Wedge Pillow for Prolapse – How to Sleep With a Prolapsed Bladder or Disc

In this article, we have reviewed the wedge pillow for prolapse. If you are in a hurry, the table below gives a quick snapshot or you can scroll down for detailed reviews.

Best Value
DMI Bed Wedge Ortho Pillow for...
Height
6", 7" or 10"
Cooling Gel
Memory Foam
Prime
Leg Elevation Pillow - with...
Height
7.2"
Cooling Gel
Memory Foam
Prime
Restorology Leg Elevation...
Height
7"
Cooling Gel
Memory Foam
Prime
-
Editor's Choice
Leg Elevation Pillow with...
Height
7.2"
Cooling Gel
Memory Foam
Prime
InteVision Ortho Bed Wedge...
Height
8"
Cooling Gel
Memory Foam
Prime

Last update 2021-07-22 / Affiliate links / Images from Amazon Product Advertising API

A wedge pillow is a recommended tool for patients suffering from prolapse, be it pelvic organ prolapse or disc prolapse. In both cases, it helps align the spine with hips and waist giving temporary relief to the patient.

A wedge pillow, as the name suggests, is a wedge or triangular-shaped pillow. It can be placed under the pelvis and legs or under the head and neck.

It is usually made of memory foam but can also be made of latex foam or polyester fibers. Wedge pillows come in different sizes. The selection of size depends on one’s comfort, weight, and height. Wedge pillows are easily available online.

The use of a wedge pillow has been an efficient tool to relieve painful symptoms and support the organs. It elevates the head and neck. Wedge pillows are known to help in the conditions of sleep apnea, neck pain, sinus problems. It can be used during pregnancy for elevating legs and hips. It can help patients suffering from deep vein thrombosis.

There are two kinds of prolapse. Pelvic organ muscles prolapse and disc prolapse. In this article, we will discuss how a wedge pillow can help in both cases.

Wedge Pillow and Pelvic Organ Prolapse

Female pelvic organ prolapse (POP) is a condition that can affect the health of around 50% of elderly women1 who gave birth. The most common symptoms are protrusion of a lump through the vagina or anus, bladder or fecal incontinence, abdominal pain. It can negatively affect the quality of life.

However, it is possible to treat the symptoms and improve your overall health.

Bladder prolapse is determined by different clinical stages from 0 to IV depending on severity. These stages determine the line of treatment for the patients. Up to one in 5 women suffering from pelvic organ prolapse will need surgery.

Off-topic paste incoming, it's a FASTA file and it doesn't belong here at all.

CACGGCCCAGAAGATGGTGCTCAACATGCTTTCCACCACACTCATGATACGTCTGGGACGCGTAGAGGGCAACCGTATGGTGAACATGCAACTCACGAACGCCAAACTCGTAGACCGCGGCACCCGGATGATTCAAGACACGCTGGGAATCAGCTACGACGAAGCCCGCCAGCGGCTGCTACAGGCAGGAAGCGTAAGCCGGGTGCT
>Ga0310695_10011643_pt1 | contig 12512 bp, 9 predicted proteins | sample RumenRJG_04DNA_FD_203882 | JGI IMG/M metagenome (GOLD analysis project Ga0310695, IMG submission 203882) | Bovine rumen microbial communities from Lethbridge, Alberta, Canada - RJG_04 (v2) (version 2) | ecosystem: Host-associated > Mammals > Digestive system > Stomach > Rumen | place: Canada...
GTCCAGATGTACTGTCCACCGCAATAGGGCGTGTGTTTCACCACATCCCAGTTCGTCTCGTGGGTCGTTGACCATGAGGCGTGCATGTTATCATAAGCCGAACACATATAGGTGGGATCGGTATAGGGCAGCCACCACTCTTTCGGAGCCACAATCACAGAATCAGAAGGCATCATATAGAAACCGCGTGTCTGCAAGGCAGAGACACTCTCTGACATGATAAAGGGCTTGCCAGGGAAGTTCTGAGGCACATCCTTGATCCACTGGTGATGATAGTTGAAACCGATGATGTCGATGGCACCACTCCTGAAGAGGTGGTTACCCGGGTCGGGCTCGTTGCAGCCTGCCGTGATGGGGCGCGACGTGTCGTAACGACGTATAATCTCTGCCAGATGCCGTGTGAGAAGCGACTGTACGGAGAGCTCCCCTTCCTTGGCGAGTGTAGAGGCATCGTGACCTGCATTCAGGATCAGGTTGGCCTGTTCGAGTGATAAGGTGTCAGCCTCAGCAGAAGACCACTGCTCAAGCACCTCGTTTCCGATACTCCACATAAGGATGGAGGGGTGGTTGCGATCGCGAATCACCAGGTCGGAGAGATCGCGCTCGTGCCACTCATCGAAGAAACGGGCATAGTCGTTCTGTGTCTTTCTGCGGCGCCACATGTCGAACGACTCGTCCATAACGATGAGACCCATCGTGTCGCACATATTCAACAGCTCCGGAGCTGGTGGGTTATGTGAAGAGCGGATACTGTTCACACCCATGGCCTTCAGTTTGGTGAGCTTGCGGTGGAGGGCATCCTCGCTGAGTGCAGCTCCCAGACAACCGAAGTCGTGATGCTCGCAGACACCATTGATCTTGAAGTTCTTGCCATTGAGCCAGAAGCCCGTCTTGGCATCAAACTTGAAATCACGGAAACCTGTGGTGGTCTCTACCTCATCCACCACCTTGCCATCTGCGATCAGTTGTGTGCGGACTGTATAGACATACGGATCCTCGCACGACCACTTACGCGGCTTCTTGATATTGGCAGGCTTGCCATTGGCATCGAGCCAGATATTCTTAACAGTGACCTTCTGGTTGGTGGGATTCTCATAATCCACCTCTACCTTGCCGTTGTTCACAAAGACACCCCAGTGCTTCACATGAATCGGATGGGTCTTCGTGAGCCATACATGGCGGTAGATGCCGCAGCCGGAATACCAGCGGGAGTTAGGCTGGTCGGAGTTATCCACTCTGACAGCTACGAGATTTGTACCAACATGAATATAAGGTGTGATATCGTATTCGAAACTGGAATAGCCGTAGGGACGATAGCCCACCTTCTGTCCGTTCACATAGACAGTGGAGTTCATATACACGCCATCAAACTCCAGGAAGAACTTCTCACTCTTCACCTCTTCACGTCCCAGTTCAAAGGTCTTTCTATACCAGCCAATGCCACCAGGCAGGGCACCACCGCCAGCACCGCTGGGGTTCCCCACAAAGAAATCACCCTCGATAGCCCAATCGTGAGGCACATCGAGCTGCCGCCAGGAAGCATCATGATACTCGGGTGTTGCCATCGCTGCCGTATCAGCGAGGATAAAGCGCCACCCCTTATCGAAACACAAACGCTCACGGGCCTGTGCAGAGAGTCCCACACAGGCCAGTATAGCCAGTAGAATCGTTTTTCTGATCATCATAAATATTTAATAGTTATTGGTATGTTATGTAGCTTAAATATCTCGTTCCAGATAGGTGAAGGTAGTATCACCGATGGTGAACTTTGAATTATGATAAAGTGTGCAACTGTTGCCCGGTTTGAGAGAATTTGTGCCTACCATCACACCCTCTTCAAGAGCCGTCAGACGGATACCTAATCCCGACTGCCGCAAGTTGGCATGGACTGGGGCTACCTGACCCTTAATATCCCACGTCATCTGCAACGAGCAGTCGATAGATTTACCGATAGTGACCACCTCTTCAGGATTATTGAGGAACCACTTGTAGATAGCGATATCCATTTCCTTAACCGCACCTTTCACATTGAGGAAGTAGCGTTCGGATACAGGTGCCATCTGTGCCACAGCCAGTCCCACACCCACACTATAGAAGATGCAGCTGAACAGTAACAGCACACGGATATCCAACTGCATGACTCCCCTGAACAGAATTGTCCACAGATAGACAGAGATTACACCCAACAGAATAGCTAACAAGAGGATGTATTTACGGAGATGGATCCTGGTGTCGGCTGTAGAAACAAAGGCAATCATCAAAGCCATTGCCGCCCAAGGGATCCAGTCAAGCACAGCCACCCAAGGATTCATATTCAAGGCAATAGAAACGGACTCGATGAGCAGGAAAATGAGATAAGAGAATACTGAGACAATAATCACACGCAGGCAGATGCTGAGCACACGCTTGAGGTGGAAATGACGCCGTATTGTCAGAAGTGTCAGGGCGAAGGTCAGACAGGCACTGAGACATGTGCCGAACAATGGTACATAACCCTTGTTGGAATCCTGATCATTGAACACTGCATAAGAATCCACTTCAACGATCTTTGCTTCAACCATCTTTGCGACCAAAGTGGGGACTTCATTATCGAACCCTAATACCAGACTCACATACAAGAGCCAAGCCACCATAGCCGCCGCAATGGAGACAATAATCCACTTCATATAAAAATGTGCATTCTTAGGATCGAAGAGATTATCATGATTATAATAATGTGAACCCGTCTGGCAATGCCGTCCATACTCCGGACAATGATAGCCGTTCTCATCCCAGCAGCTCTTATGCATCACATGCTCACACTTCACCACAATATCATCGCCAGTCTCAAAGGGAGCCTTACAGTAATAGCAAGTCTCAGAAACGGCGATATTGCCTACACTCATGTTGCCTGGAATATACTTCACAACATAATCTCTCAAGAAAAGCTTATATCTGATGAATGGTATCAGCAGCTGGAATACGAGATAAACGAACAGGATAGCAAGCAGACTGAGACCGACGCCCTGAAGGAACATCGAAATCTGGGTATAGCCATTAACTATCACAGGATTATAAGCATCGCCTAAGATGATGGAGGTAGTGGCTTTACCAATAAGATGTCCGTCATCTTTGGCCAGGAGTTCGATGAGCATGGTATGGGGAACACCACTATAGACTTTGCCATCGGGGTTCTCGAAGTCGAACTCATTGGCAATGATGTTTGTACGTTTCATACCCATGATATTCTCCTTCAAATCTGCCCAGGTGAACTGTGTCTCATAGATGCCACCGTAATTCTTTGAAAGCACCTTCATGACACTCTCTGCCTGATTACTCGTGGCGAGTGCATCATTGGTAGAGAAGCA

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Don’t Ignore Your Pelvic Floor

The pelvic floor is a group of muscles, connective tissues, and nerves that act as the base for your abdominal wall. It’s important to be mindful of these important muscles because not only do they play an integral role in supporting our bladder, uterus, and rectum, but they also provide support for our spine.

The health of your pelvic floor can affect many aspects of your health, including sexual function, work performance, and quality of living. They can be strengthened by engaging in exercise. Kegel exercises or doing pelvic floor strengthening exercises will help with urinary incontinence or vaginal prolapse in women.

Pelvic Floor Infographic

How Does Lying Down Help With Pelvic Organ Prolapse?

Women suffering from pelvic organ prolapse complain of increased pain when in the upright position for a prolonged period of time. This is due to gravity pulling the loosened organs downwards.

Bodyweight acts as an additional force, contributing to the contractility of pelvic muscles, affecting the pelvic floor while standing. Prolonged standing causes the displacement of pelvic organs and their muscles.

Hence lying in a supine position is advised for patients suffering from pelvic organ prolapse. When in the upright position, the bladder is at its lowest position compared to when standing. Studies have shown up to a 5-millimeter difference between standing and sleeping position1.

 

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Best Way to Sleep With a Prolapsed Bladder?

Lying down also helps in the case of prolapse because the bladder fills up when lying down. A full bladder causes less displacement of the pelvic organs as compared to an empty bladder. This helps in reducing the symptoms of pelvic organ prolapse.

The best sleeping position is to lie on the back as it uses gravitational forces to reposition the organs to their position. Patients should avoid sleeping on the stomach as it exerts pressure on the pelvic floor muscles.

Pessaries and prolapse support garments are also great tools for prolapse. In our opinion, the best support pessary is Femicushion.

Does a Wedge Pillow Help With Pelvic Organs Prolapse?

Lying straight on the back with a wedge pillow placed under the hips and legs is a suitable position to sleep for women suffering from pelvic organ prolapse. The reasons behind it are:

  • A wedge pillow provides good support for pelvic floor muscles and thereby prevents downwards descent of the organs.